Although wine is the traditional drink of choice to accompany fi ne dining, the complex fl avors of American and international craft beer are gaining a strong following among discerning diners' palates. Several of the most well-regarded restaurants in New Orleans have been increasing the quantity and quality of their beer offerings, communicating a passion for beer to their customers.
Robert Wailes, General Manager of Restaurant August, has an extensive fi ne dining management background and is extremely well-versed in wine. However, his sister-in-law is Leslie Henderson, co-founder and owner of Mississippi's Lazy Magnolia Brewery, and his brother-in-law Gar Hatcher is the head brewer at Louisiana's Bayou Teche Brewing. As a result of his family's infl uence as well as his own well honed sense of market shifts and trends, he began experimenting with expanding August's beer list. Encouraged by the positive reception of this experimentation, he turned to local beer experts Dan Stein of Stein's Deli and Polly Watts of the Avenue Pub for further advice.
Pairing an elegant artichoke dish with a wheat beer from Montreal brewery Dieu de Ciel or a roasted lamb with green garlic-oat risotto with Lazy Magnolia's Southern Pecan brown ale takes the wonderful and bold Southern-Creole fl avors of August's Executive Chef Michael Gulotta. He pairs each with the herbal, spicy, citrus, roasty, and earthy fl avors of the various beers offered. It opens up a world of taste combinations previously unknown to the palate.
At Uptown bistro Coquette, Chef Michael Stoltzfus turns out excellent food and has a beer list to match. Two particular standouts are Vicaris Generaal, an Belgian dubbel style brewed by Brouwerij Dilewyns in Belgium as well as an espresso stout brewed by Hitachino Nest, a Japanese brewery. Stoltzfus has hosted special beer dinners showcasing Belgian beer with a traditional choucroute garnie, or American beer with a fried chicken dinner. These beer dinners are served family style, as a nod to the convivial nature of beer. Coquette will be unveiling a new beer menu this month to further enhance the pairing potential of their food.
In the Riverbend, Boucherie's dedication to craft beer has been evident since its opening. Chef Nathanial Zimet and General Manager James Denio have supported local beer culture by hosting special beer dinners and carrying a diverse lineup of bottled beers and also have fi ve rotating drafts, which always has space for local NOLA Brewing, but also gives them an opportunity to go a bit "out of the box," according to Denio. He adds that their aim is to "keep a constant roster of a great example for each style of [bottled] beer in the house, plus a few variations on the classic styles. With this idea a restaurant can't really go wrong in terms of pairing their food, because traditional beers...naturally work with the major cuisines of the world." Zimet's connection to the New Orleans beer community is so close that when he was shot in 2011, local beer fans organized a fundraiser called "Beers Not Bullets" which raised $13,000 for Zimet's medical care.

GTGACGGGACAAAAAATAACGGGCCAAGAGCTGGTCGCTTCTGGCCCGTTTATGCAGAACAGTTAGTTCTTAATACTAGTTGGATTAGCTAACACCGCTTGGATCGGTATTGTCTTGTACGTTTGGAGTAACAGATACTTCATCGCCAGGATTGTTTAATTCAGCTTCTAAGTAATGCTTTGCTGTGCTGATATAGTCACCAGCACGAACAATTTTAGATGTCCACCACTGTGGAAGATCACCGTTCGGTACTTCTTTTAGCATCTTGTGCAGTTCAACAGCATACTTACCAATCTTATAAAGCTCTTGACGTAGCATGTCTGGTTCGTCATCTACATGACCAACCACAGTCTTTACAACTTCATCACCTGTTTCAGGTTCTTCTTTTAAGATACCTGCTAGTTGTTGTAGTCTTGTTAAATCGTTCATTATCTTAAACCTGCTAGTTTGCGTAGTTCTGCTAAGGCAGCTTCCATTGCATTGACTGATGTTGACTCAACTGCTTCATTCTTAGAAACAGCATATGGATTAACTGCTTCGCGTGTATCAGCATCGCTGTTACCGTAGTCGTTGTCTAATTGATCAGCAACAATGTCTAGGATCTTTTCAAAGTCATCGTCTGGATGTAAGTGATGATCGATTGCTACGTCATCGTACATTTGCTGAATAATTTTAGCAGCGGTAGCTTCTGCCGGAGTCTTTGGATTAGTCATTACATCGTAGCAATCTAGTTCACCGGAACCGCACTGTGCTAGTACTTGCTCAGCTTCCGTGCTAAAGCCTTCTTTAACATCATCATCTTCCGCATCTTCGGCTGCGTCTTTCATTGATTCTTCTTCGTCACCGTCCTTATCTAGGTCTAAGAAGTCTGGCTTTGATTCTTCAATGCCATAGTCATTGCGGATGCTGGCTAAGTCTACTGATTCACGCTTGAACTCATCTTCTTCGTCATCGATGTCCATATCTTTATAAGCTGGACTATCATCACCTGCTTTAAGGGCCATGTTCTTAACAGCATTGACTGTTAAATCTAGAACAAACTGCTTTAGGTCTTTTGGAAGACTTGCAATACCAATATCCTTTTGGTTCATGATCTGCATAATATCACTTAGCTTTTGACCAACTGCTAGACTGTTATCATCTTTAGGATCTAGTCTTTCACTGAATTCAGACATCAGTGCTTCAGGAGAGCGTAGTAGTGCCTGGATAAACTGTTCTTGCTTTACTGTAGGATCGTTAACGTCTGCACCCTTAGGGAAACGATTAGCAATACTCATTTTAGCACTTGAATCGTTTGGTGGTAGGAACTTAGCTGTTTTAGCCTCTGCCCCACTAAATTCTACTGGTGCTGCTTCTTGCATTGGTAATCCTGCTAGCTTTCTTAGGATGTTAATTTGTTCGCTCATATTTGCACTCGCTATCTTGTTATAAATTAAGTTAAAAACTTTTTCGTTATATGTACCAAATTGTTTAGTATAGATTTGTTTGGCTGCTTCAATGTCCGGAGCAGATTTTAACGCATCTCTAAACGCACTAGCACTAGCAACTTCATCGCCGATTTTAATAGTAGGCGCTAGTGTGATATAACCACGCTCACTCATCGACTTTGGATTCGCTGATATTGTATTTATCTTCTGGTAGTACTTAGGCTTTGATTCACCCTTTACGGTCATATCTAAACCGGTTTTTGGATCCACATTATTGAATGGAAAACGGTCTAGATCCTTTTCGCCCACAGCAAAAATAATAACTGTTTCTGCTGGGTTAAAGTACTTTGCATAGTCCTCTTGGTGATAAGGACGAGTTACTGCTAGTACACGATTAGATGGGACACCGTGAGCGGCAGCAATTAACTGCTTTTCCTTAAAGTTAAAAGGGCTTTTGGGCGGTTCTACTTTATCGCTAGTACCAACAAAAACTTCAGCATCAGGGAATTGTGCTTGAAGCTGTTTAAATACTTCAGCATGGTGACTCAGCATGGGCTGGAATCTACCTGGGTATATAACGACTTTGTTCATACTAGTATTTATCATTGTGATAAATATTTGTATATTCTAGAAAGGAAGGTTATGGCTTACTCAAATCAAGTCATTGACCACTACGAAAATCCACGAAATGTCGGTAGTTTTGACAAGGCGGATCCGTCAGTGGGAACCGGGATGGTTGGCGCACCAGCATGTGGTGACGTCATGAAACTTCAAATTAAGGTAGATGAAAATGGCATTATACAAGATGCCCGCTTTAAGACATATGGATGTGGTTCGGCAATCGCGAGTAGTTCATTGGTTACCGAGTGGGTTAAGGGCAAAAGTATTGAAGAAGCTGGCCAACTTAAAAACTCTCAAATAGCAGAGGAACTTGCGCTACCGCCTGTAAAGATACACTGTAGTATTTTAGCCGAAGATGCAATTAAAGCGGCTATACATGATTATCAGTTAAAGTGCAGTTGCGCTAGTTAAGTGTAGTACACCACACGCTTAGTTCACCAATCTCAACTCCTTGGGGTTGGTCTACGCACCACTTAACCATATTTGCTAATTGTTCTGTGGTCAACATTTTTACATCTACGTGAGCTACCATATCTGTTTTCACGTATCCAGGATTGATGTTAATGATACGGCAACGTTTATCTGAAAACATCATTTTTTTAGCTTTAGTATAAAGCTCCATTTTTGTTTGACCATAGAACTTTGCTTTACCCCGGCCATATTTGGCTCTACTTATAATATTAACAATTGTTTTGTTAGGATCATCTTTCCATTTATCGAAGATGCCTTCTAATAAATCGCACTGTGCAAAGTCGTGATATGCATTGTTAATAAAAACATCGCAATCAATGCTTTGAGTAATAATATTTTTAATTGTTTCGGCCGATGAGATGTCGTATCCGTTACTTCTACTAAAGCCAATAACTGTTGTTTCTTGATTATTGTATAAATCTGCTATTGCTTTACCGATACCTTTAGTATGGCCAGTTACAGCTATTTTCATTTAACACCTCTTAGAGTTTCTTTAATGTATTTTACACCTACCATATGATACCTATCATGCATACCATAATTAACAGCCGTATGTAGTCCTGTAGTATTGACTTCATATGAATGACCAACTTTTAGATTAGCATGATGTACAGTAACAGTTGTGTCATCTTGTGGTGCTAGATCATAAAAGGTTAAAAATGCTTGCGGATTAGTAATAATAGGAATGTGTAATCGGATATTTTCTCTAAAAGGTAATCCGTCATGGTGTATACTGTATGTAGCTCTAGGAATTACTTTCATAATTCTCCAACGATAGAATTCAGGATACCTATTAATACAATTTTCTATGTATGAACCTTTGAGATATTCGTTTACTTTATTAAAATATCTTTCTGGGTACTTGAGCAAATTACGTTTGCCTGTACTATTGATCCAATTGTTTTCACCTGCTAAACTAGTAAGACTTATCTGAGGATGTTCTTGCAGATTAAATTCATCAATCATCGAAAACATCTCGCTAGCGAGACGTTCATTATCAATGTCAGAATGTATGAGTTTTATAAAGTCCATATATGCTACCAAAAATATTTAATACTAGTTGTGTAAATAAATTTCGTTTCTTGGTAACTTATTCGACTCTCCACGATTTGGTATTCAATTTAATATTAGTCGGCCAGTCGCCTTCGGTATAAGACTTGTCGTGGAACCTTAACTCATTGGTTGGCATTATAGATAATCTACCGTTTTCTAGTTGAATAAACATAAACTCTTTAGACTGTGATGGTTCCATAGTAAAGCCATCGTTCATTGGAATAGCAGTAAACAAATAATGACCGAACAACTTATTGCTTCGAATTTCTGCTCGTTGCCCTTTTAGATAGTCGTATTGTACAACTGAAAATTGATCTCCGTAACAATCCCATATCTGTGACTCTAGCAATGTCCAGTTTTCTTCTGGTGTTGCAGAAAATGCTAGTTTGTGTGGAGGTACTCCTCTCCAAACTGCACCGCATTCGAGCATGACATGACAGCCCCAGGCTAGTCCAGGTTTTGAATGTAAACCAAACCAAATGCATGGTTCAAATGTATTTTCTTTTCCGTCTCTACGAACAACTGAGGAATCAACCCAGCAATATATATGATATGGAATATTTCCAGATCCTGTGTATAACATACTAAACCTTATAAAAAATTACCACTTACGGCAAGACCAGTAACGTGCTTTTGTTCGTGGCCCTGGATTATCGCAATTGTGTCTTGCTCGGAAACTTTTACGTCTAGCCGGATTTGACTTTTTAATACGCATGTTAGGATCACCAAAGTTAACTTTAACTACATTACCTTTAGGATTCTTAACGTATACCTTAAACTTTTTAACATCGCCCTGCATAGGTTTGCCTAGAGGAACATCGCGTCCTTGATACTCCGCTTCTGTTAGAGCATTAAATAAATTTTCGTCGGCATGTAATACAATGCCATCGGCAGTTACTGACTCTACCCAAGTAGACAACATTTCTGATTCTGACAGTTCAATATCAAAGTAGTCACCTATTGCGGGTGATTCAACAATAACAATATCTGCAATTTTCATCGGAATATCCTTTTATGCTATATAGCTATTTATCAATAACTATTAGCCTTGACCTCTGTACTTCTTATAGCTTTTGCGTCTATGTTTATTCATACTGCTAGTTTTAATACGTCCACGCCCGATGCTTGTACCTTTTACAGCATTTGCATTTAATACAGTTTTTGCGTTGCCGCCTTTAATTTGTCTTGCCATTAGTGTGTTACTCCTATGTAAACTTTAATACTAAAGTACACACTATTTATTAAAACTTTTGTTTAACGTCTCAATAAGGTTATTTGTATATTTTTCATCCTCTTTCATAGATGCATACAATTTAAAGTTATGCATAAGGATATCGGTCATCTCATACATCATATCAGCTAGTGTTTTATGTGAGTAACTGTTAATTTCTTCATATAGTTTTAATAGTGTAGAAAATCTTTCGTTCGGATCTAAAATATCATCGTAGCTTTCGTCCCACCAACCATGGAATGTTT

Chef Phillip Lopez's downtown restaurant Root has an impressive beer list that includes 30-40 different bottles of beer. According to proprietor Maximilian Ortiz, 33% of their alcohol sales are from beer. An impressive statistic, especially considering that the price point on beer is much lower than that of wine or cocktails. You can pair their Cohiba Smoked Scallops with Rochefort Trappistes 8 Belgian Strong Ale, or perhaps for dessert, the "Yorkie"—a take on chocolate, mint, and breakfast cereal—with a Rogue Chocolate Stout. Beer pairing options will be offered at their soon-to-be opened second restaurant, Square Root, which will serve a multicourse dinner to only thirty diners a night.
Pizza and beer is a classic combination, and Ancora on Freret Street elevates them both. They've installed a second tap tower at their bar, doubling their draft beer selection to twelve taps. To complement the well executed menu of wood fi red pizza, salumi, and small rustic Italian plates, beer from breweries like Stone, Stillwater, Green Flash and Ommegang is available when dining at Ancora.
A good beer and food pairing can elevate both aspects to more than the sum of its parts. The most important thing is that you are enjoying what you drink and eat. However, there are a few guidelines to think about when pairing beer with dishes. One strategy is to match strength with strength, ensuring the food and the beer have the same balance of intensity so that one side of the fl avor equation doesn't overwhelm the other. Or, focus on a fl avor component that occurs in both the beer and the food, like chocolate malt notes in a stout complementing a dessert course. There are also cases where you may want to create a balance between the two, like pairing a rich course with a beer that is more effervescent, or a solid, malty beer with spicy food. Keep your eyes open for interesting combinations from the beer list the next time you go out, and have fun with it.